The Influence of the Service-Based Economy on Construction
Since the 1970s, the U.S. economy has transitioned away from a manufacturing-based economy more into a service- and knowledge-based economy. For most of those decades, the only goods-producing sector of the economy that has fared well in consistent growth has been the construction industry.
Even so, the construction industry is not immune from the broader dynamic shifts brought about by transitioning into a service economy.
Outcome contracts and fixed-bid pricing are two examples of how the service economy elements have influenced the construction industry model. This has led to a wider section of the construction industry to follow the manufacturing industry’s example and adopt lean methodologies.
In doing so, construction companies have become more reliant on technology. This, in turn, has brought some tech companies specializing in engineering and construction under the construction umbrella, yet another service-based segment contributing to the broader goods-producing outcome of construction.https://fcb943cbcc59b124f93d217627f5f40b.safeframe.googlesyndication.com/safeframe/1-0-38/html/container.htmlSome construction firms have mirrored the customer journey model used by service-based companies as an engine for revenue growth. This contributed to the servitization described above and created the mindset for these firms to seek added-value deliberately through additional services during and post-construction.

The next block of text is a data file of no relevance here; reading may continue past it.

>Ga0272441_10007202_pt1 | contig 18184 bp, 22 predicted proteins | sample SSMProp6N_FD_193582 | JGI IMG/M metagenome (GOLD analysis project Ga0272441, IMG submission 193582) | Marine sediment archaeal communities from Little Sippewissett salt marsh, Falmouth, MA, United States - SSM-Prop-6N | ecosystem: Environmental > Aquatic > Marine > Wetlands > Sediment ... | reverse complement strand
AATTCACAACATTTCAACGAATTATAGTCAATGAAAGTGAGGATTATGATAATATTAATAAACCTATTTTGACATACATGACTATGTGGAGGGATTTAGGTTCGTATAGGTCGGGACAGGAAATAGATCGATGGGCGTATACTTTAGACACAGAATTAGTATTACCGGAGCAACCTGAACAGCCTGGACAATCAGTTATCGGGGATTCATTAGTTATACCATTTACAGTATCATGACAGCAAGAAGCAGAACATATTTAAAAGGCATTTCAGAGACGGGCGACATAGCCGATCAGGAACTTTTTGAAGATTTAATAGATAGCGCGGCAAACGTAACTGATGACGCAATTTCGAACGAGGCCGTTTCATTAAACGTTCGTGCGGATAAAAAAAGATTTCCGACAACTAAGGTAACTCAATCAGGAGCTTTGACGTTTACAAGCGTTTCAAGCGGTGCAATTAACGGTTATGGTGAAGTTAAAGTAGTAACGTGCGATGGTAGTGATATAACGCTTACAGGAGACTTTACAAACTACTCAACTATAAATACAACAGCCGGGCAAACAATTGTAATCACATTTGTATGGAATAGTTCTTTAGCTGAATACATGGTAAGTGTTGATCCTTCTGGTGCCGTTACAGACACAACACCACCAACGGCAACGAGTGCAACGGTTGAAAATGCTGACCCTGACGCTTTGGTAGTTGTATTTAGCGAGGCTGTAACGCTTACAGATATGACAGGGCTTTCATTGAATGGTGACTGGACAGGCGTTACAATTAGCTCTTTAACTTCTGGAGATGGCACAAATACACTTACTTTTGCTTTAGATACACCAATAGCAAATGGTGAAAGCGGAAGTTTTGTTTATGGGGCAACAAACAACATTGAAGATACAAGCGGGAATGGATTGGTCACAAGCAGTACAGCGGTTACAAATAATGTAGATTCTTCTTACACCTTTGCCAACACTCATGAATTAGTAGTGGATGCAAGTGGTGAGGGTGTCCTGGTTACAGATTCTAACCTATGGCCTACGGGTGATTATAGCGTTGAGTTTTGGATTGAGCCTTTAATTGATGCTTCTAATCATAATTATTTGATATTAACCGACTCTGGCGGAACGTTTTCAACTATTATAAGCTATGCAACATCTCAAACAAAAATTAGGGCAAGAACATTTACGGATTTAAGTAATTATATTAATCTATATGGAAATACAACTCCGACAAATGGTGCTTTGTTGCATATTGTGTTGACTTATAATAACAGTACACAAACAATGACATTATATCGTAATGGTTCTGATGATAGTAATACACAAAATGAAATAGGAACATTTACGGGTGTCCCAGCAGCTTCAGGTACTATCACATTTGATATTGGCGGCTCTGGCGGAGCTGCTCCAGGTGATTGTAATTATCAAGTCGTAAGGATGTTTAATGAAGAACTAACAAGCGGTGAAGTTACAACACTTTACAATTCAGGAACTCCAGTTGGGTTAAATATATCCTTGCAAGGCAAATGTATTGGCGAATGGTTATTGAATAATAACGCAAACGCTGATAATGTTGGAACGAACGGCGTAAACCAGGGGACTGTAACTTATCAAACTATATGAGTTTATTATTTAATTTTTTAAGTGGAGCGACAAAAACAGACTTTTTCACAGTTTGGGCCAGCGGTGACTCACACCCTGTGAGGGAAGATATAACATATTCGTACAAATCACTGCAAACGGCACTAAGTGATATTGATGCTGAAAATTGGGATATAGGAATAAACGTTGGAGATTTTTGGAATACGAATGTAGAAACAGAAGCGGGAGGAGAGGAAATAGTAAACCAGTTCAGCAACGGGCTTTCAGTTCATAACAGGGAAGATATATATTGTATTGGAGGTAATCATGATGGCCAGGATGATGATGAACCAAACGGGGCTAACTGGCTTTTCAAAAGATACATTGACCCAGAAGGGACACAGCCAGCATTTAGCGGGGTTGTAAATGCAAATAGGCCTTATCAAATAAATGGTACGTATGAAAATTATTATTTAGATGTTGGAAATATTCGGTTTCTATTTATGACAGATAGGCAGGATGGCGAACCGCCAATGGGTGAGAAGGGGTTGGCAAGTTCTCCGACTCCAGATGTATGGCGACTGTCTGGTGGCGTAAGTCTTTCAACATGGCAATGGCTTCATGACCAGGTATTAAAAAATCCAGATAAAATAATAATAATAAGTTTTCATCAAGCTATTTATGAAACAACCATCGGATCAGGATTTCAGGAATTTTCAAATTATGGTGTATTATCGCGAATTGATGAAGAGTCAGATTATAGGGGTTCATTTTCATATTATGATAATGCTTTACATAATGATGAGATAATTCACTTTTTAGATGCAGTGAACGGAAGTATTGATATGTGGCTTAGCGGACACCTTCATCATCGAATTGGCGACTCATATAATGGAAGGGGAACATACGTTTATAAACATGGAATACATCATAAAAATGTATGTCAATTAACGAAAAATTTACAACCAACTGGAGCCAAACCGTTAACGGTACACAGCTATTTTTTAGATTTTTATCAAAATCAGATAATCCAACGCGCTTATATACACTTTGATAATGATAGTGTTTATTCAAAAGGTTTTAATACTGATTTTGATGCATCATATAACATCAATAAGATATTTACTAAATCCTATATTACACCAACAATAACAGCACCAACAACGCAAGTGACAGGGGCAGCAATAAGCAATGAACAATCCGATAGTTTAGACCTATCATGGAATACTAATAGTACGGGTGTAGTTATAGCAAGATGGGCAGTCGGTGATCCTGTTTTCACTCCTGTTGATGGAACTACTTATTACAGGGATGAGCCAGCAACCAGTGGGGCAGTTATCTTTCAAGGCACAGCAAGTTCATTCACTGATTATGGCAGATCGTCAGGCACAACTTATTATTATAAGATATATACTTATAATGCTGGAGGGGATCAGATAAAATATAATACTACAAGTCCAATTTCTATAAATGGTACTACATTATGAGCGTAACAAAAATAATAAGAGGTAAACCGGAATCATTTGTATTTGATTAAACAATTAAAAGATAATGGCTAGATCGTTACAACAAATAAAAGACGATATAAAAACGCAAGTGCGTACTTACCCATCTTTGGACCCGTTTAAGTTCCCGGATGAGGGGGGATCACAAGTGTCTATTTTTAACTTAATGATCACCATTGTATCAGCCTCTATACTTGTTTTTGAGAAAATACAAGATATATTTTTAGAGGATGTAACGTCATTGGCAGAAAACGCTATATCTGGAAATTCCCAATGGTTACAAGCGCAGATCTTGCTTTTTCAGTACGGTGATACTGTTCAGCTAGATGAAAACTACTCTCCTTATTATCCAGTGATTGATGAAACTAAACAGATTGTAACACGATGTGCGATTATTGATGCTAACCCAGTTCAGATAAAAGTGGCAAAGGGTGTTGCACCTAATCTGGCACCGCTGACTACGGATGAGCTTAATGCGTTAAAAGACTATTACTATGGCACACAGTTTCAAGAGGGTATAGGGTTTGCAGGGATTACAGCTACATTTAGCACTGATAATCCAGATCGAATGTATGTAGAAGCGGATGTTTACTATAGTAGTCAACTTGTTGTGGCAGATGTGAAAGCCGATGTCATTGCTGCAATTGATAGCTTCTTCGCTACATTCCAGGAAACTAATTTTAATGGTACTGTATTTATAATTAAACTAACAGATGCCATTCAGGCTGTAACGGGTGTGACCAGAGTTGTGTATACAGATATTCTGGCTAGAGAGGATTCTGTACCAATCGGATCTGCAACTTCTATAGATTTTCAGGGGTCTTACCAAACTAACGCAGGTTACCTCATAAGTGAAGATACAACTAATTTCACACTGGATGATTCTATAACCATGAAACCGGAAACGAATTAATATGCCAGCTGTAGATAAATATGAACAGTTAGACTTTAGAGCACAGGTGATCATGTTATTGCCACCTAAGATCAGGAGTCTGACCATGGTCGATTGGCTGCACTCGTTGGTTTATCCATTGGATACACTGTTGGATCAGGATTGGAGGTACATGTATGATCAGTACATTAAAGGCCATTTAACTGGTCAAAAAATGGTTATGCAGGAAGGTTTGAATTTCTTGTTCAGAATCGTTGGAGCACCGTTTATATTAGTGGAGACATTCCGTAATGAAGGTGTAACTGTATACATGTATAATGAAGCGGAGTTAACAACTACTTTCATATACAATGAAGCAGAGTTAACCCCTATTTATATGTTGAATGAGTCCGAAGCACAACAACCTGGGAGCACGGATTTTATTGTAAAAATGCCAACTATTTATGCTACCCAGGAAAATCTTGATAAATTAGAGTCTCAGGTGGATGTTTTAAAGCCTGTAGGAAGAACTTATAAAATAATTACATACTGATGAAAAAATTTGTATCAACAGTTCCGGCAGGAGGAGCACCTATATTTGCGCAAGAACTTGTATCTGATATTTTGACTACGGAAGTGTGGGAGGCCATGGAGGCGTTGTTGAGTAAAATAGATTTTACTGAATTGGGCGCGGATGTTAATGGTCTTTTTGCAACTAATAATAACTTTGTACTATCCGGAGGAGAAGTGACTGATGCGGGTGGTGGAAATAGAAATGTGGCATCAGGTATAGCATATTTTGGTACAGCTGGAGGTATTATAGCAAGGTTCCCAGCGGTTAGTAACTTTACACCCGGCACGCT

Does This Mean That Construction Will Become a Service?
By becoming more reliant on service-based suppliers and adopting many of the practices and methodologies used by those same service-based companies, it does not mean that the construction industry will metamorphose into a service industry.
The end product of construction is always going to be a building or a structure. As market analysts at Deloitte point out, the outlook for the construction industry is sound. The trend for the industry is seen as one of continued growth. However, the impact and continued symbiosis with digital tech companies and other service-based suppliers are also expanding.
The more interaction between construction firms and service-based suppliers, the more accustomed the populace becomes with doing business in the service economy. If that happens, the more the construction industry will emulate the methodologies and approaches of those companies.
That said, such changes tend to be client-facing and, to some extent, operational. They are not fundamentally altering the core purpose of the construction industry of building structures. As such, the construction industry will not transform into a service industry despite how much more reliant it may become on service providers and methods.
Governments, economists, and financial experts all classify the construction industry as a goods-producing sector and not a service industry. As a whole, the construction sector produces something that did not exist before. Therefore, the rationale for this classification is understood.
However, by expanding the accordion of supporting elements required by the construction industry to perform its function, construction relies heavily on service-oriented entities to produce their final product, new structures.